Download and print top scales.

For users of Talking Mats getting your top scales right is a key part of the process.  The sight of Matty with thumbs up / thumbs down / shrugging is a familiar one.  It is our ‘go to’ top scale image, attached to our symbols in every resource you order.  However, since the launch of our new digital resource where there is a choice of 16 top scales our TM community has been asking for the equivalent in card format. 

 So here it is:

If you are trained and have an account on the website you can download and print 16 different top scales to suit the conversations you are having and the thinkers you are having them with.

Before you all rush off to print, laminate and chop it is probably worth pausing to think about the top scale and how important it is in the Talking Mats framework.  Making sure the top scale matches the question is vital to the conversation; for example if your topic is Self Care and the purpose is to find out if anything is causing a problem it is more appropriate to ask if someone is ‘managing / not managing’ rather than whether the task is ‘very important / not important’.  The focus of the conversation becomes whether or not the Thinker can carry out the activity allowing for practical steps to be put in place to support them. 

The midpoint of all top scales is included as we find it allows for indecision, an everyday part of the process of making decisions and forming opinions.  Some people do struggle with too much choice however, and the top scale can be presented with just the 2 opposing points on the scale. 

The printout includes top scales for our Advanced sets; ‘This is Me / This is not Me’, (Keeping Safe), ‘Sorted / Not Sorted’ (Thinking Ahead), and ‘Safe / Not Safe’ for our new Youth Justice resource, as well as options without thumbs and one that uses stars instead of Matty.

We know this new print out will be very useful to many of you when you plan your Talking Mats sessions and if you have any other top scales that you think could be added please let us know!

The printable top scales document can be found in the Shop if you are Talking Mats trained and you log into your account on the website

Read more about Top Scales

We are delighted to speak at the 7th World Capacity Congress on Adult Capacity on the 7th of June 2022 about Talking Mats and Capacity. Talking Mats facilitates a balanced conversation that can help redress the power imbalance within capacity conversations. This is particularly key where people have communication and or cognitive difficulties, too often poor communication skills are conflated with lack of capacity.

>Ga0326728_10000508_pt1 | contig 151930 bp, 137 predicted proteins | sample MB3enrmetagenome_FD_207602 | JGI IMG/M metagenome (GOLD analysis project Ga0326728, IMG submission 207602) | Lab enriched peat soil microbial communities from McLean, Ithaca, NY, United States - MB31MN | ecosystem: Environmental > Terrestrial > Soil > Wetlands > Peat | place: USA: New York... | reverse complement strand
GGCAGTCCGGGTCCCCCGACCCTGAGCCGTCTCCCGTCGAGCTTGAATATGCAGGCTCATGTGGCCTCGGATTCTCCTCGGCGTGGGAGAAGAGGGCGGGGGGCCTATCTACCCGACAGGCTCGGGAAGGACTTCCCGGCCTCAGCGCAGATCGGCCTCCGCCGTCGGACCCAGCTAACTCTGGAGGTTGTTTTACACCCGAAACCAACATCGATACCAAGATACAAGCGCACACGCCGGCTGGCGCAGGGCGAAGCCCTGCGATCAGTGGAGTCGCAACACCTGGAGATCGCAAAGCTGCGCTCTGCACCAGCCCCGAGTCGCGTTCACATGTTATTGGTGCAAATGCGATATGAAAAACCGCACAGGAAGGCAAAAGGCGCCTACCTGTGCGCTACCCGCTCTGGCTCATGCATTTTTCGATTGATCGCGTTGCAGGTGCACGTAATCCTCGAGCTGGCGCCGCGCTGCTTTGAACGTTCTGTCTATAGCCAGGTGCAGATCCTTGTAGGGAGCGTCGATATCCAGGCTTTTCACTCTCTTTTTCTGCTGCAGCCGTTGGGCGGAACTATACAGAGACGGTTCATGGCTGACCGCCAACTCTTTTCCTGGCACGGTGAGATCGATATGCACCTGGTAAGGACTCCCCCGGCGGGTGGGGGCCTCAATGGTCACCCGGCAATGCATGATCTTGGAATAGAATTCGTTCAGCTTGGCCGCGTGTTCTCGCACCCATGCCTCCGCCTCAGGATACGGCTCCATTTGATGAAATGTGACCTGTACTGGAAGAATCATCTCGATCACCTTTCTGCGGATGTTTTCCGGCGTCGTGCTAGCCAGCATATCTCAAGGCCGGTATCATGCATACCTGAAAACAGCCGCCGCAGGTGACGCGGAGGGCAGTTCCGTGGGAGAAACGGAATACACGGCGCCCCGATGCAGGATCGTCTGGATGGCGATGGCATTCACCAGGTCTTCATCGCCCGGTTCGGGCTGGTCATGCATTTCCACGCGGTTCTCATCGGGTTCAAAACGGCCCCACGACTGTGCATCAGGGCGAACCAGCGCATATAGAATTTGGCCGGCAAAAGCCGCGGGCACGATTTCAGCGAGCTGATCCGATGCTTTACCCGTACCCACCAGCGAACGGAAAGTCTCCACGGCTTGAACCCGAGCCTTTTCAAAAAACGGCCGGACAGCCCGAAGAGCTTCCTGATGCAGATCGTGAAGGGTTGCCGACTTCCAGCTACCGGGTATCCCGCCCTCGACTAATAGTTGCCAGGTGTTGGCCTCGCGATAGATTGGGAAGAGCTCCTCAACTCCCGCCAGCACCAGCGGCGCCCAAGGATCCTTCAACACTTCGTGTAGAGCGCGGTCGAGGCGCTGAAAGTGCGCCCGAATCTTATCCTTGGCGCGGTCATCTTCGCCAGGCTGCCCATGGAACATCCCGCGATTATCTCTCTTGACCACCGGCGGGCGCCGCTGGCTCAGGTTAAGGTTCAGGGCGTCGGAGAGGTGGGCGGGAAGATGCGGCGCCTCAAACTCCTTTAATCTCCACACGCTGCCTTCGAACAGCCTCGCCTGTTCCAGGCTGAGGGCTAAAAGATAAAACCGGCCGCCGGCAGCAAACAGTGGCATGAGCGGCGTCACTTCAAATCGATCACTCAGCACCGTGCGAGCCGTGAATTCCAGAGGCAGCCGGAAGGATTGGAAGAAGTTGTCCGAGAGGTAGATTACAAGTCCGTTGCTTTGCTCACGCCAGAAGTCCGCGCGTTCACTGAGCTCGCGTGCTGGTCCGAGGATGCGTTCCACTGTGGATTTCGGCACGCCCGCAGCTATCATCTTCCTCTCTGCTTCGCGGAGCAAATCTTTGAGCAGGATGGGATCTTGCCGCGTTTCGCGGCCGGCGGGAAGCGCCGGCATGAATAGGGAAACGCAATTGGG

Self – determination is enshrined in law. The fundamental principle we need to remember is that a person is deemed to have capacity to make decisions about their own lives unless assessed otherwise.

This photo shows how Talking Mats helps with determines capacity by supporting people to:  

  • Understand relevant information
  • Retain information
  • Weigh up information
  • Communicate views and wishes

On the 8th of June, Lois’ speaks about Talking Mats specifically supported health decisions in podiatry using a specifically designed podiatry Talking Mats developed jointly with NHS Fife .

Click here to download

In the 2nd blog about our new resource, Licenced Trainer Fiona Taylor tells us about its development.

I am Fiona Taylor, Speech and Language Therapy Service Lead in Salford and also the Greater Manchester SLT Youth Justice Lead. I have been part of a group of Youth Justice practitioners who have worked with Talking Mats to develop a Youth Justice resource and below is the story of our journey.

Within Greater Manchester we have Speech and Language Therapists working within seven of the nine Youth Justice Services (YJS). Since April 2019, we have received funding from NHS England to support and enhance the Speech and Language Therapy service in this area. We wanted to explore training packages and materials which would support YJS staff to have conversations about a wide variety of topics related to the young person’s offending. An approach was needed that the young people would not find confronting and that would take into account the language and learning needs of many the young people (RCSLT Justice Evidence Base, 2017). We felt that Talking Mats would allow this approach as it could be incorporated into every day practice. Discussions with Talking Mats developed into collaborating on a specific set of Youth Justice cards to support this population.